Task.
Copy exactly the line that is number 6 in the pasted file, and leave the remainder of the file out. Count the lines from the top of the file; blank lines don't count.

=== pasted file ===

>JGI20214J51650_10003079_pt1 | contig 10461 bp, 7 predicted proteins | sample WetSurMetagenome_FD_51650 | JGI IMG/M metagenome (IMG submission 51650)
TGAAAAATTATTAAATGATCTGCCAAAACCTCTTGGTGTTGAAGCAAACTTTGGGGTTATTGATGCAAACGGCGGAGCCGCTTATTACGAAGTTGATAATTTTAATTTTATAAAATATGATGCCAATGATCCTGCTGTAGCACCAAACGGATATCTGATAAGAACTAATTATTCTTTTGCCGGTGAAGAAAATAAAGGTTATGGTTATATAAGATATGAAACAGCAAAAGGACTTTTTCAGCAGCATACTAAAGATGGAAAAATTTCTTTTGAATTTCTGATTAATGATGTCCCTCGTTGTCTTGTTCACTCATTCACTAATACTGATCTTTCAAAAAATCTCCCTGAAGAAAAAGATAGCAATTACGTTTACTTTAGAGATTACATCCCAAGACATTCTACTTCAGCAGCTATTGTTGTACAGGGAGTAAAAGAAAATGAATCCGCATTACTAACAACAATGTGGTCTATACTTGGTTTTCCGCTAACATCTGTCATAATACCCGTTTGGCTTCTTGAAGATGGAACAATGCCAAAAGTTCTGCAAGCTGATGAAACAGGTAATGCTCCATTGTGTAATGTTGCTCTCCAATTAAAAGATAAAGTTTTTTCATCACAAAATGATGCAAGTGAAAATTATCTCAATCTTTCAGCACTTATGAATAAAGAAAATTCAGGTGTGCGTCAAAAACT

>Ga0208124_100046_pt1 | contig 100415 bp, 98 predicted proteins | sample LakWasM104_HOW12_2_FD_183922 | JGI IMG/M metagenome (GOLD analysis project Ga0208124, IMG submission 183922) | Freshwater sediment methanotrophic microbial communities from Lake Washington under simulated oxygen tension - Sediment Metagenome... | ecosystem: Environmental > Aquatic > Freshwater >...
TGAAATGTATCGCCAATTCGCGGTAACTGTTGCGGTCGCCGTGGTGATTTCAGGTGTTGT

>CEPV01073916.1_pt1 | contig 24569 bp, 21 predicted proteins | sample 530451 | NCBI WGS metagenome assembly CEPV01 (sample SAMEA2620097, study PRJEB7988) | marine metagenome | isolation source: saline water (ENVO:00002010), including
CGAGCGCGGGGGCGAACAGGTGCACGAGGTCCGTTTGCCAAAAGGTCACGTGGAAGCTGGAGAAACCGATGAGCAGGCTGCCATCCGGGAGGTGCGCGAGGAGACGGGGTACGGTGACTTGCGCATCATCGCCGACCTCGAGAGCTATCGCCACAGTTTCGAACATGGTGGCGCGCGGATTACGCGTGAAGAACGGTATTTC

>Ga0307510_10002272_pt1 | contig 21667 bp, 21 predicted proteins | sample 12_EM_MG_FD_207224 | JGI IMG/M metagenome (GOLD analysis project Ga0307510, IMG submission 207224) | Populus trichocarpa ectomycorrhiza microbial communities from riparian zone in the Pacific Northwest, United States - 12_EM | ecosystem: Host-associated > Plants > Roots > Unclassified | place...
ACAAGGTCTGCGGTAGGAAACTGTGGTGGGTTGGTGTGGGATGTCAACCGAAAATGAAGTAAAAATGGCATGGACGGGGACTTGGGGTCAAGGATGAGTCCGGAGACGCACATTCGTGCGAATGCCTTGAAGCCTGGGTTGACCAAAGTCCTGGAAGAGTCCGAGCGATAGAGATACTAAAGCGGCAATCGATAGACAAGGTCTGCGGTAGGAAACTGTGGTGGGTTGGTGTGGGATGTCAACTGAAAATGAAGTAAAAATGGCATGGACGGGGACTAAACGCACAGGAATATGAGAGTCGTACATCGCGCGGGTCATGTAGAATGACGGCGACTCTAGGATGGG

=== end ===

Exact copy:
CGAGCGCGGGGGCGAACAGGTGCACGAGGTCCGTTTGCCAAAAGGTCACGTGGAAGCTGGAGAAACCGATGAGCAGGCTGCCATCCGGGAGGTGCGCGAGGAGACGGGGTACGGTGACTTGCGCATCATCGCCGACCTCGAGAGCTATCGCCACAGTTTCGAACATGGTGGCGCGCGGATTACGCGTGAAGAACGGTATTTC